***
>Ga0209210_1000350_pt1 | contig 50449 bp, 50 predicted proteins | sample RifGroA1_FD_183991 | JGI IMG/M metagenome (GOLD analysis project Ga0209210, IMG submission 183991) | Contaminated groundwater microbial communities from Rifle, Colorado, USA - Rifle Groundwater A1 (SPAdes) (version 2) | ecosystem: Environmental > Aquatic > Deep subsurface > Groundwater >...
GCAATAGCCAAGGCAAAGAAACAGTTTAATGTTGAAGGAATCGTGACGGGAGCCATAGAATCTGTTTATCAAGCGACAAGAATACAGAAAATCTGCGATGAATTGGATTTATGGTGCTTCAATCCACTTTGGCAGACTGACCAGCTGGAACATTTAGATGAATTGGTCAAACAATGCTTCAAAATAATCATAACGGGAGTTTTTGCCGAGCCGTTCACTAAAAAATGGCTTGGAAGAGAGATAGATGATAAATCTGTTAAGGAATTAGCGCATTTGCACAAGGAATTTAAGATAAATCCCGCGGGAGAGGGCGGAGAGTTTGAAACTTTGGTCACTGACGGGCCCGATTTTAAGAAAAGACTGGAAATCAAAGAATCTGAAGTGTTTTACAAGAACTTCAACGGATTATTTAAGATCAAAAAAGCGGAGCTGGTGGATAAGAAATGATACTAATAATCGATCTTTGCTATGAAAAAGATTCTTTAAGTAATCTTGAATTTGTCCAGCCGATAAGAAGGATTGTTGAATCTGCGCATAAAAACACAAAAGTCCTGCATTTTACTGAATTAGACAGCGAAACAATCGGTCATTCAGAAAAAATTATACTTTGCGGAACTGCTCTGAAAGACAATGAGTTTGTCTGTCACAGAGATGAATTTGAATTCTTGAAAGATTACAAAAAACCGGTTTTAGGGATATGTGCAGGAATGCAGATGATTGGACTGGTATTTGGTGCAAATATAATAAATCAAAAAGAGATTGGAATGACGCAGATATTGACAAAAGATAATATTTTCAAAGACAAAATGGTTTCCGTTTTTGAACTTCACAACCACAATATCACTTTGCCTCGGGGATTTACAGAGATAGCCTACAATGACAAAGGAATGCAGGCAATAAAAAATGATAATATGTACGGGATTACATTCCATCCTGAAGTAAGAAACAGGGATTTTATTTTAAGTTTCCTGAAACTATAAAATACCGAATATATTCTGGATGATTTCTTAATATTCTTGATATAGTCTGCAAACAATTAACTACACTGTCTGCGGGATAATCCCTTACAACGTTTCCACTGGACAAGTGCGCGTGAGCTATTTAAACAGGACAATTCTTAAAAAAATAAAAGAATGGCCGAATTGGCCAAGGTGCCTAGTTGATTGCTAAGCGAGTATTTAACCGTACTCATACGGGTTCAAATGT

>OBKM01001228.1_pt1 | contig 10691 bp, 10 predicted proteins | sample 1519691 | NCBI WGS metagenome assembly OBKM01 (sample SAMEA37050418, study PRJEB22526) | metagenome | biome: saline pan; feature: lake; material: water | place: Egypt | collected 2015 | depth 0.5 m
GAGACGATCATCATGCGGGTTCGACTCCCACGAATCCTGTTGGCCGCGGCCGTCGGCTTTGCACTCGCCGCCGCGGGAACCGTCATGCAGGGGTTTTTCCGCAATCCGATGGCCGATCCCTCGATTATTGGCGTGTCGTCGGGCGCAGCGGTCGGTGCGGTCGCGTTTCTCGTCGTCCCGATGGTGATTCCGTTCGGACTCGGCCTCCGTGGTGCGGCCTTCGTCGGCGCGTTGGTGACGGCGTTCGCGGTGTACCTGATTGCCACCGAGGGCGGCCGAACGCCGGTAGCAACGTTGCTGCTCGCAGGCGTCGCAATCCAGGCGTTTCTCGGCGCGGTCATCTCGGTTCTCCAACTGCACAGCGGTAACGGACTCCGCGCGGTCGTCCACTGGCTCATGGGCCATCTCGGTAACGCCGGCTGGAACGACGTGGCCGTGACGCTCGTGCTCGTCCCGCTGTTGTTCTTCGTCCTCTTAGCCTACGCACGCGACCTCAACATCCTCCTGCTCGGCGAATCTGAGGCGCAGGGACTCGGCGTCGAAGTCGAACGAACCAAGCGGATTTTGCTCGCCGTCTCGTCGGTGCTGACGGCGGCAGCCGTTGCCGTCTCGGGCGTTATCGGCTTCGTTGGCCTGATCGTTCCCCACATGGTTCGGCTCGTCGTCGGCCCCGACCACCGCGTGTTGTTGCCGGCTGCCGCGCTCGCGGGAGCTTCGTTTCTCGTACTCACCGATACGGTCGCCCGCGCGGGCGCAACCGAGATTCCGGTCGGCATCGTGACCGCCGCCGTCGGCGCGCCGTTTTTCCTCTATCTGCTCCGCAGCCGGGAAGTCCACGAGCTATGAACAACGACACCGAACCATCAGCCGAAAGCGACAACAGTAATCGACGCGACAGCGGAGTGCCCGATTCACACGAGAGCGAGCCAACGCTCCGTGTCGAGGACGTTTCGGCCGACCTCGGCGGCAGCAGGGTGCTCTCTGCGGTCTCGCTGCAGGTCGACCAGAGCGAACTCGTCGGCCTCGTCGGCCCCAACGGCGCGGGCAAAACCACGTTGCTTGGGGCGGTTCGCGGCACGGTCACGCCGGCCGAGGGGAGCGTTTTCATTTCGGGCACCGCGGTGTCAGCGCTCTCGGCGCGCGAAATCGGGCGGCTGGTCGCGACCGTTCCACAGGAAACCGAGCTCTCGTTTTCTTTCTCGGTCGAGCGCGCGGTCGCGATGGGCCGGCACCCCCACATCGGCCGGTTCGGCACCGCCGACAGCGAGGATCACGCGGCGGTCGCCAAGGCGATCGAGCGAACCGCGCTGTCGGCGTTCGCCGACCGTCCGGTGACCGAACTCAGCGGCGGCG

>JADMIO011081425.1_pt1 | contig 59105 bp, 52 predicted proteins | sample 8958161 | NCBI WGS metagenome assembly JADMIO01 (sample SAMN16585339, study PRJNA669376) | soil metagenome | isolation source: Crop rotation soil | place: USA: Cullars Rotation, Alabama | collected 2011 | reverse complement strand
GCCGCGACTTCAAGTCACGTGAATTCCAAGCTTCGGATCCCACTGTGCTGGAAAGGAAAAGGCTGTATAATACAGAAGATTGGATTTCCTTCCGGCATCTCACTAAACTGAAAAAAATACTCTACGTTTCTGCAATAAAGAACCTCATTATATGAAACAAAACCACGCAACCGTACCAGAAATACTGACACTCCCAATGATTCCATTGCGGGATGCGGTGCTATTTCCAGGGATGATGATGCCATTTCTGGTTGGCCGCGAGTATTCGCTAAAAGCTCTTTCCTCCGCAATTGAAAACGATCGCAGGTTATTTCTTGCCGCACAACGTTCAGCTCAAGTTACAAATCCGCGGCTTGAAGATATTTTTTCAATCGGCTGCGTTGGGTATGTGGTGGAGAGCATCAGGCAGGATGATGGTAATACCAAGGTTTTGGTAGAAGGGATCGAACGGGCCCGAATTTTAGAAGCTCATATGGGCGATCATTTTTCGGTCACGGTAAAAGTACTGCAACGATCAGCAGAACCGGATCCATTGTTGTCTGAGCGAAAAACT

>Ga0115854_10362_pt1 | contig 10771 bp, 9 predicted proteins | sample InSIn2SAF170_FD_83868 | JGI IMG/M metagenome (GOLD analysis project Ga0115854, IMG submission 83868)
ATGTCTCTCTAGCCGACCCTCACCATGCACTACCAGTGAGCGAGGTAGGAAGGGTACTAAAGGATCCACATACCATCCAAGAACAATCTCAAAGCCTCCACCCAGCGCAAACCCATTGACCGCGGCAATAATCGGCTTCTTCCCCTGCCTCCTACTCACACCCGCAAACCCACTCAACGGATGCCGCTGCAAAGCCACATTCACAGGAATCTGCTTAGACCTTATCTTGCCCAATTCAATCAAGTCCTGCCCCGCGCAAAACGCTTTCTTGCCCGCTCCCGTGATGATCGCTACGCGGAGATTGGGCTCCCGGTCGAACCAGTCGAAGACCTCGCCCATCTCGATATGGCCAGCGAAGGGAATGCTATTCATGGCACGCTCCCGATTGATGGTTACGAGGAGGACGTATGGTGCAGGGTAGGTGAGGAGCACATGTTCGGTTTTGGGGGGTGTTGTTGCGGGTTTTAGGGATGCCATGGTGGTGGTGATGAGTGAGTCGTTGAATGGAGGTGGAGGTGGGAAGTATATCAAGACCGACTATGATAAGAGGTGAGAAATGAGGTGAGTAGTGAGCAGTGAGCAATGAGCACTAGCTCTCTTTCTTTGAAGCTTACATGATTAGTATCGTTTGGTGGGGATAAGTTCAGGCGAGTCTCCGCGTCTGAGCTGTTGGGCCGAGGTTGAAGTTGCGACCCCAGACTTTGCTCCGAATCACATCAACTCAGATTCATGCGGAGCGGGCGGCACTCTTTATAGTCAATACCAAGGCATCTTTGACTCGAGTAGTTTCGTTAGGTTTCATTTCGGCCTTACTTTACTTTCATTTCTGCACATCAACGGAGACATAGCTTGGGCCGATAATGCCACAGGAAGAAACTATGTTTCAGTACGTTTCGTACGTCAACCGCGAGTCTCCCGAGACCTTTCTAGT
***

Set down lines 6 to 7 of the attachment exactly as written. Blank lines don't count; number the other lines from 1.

GCCGCGACTTCAAGTCACGTGAATTCCAAGCTTCGGATCCCACTGTGCTGGAAAGGAAAAGGCTGTATAATACAGAAGATTGGATTTCCTTCCGGCATCTCACTAAACTGAAAAAAATACTCTACGTTTCTGCAATAAAGAACCTCATTATATGAAACAAAACCACGCAACCGTACCAGAAATACTGACACTCCCAATGATTCCATTGCGGGATGCGGTGCTATTTCCAGGGATGATGATGCCATTTCTGGTTGGCCGCGAGTATTCGCTAAAAGCTCTTTCCTCCGCAATTGAAAACGATCGCAGGTTATTTCTTGCCGCACAACGTTCAGCTCAAGTTACAAATCCGCGGCTTGAAGATATTTTTTCAATCGGCTGCGTTGGGTATGTGGTGGAGAGCATCAGGCAGGATGATGGTAATACCAAGGTTTTGGTAGAAGGGATCGAACGGGCCCGAATTTTAGAAGCTCATATGGGCGATCATTTTTCGGTCACGGTAAAAGTACTGCAACGATCAGCAGAACCGGATCCATTGTTGTCTGAGCGAAAAACT

>Ga0115854_10362_pt1 | contig 10771 bp, 9 predicted proteins | sample InSIn2SAF170_FD_83868 | JGI IMG/M metagenome (GOLD analysis project Ga0115854, IMG submission 83868)